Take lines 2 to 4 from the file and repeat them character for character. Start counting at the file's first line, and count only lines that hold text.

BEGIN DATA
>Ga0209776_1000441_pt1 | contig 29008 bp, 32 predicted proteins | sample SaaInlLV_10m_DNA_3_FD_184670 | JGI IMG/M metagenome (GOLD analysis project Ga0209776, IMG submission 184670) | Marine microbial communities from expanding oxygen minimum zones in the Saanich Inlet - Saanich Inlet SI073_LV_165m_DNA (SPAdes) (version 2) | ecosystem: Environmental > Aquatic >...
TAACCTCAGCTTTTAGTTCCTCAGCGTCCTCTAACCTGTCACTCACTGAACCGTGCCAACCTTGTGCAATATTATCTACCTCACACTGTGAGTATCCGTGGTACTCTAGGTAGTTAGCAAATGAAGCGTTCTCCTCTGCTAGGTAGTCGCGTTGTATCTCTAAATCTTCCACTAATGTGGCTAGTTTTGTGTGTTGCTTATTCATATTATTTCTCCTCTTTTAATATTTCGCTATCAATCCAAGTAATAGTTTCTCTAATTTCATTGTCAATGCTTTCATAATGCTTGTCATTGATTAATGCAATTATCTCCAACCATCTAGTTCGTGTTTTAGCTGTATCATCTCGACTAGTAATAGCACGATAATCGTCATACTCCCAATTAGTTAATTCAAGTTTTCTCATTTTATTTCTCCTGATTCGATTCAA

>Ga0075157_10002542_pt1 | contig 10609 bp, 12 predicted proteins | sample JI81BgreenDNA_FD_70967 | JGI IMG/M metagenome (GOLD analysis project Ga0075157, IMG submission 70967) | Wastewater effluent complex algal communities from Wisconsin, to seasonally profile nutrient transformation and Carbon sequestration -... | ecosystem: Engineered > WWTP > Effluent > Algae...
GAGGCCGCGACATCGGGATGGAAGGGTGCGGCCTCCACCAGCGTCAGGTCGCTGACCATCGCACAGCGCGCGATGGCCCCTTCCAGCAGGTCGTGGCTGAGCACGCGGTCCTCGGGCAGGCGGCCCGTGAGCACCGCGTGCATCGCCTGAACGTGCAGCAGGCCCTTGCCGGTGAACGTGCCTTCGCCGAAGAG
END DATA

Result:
TAACCTCAGCTTTTAGTTCCTCAGCGTCCTCTAACCTGTCACTCACTGAACCGTGCCAACCTTGTGCAATATTATCTACCTCACACTGTGAGTATCCGTGGTACTCTAGGTAGTTAGCAAATGAAGCGTTCTCCTCTGCTAGGTAGTCGCGTTGTATCTCTAAATCTTCCACTAATGTGGCTAGTTTTGTGTGTTGCTTATTCATATTATTTCTCCTCTTTTAATATTTCGCTATCAATCCAAGTAATAGTTTCTCTAATTTCATTGTCAATGCTTTCATAATGCTTGTCATTGATTAATGCAATTATCTCCAACCATCTAGTTCGTGTTTTAGCTGTATCATCTCGACTAGTAATAGCACGATAATCGTCATACTCCCAATTAGTTAATTCAAGTTTTCTCATTTTATTTCTCCTGATTCGATTCAA

>Ga0075157_10002542_pt1 | contig 10609 bp, 12 predicted proteins | sample JI81BgreenDNA_FD_70967 | JGI IMG/M metagenome (GOLD analysis project Ga0075157, IMG submission 70967) | Wastewater effluent complex algal communities from Wisconsin, to seasonally profile nutrient transformation and Carbon sequestration -... | ecosystem: Engineered > WWTP > Effluent > Algae...
GAGGCCGCGACATCGGGATGGAAGGGTGCGGCCTCCACCAGCGTCAGGTCGCTGACCATCGCACAGCGCGCGATGGCCCCTTCCAGCAGGTCGTGGCTGAGCACGCGGTCCTCGGGCAGGCGGCCCGTGAGCACCGCGTGCATCGCCTGAACGTGCAGCAGGCCCTTGCCGGTGAACGTGCCTTCGCCGAAGAG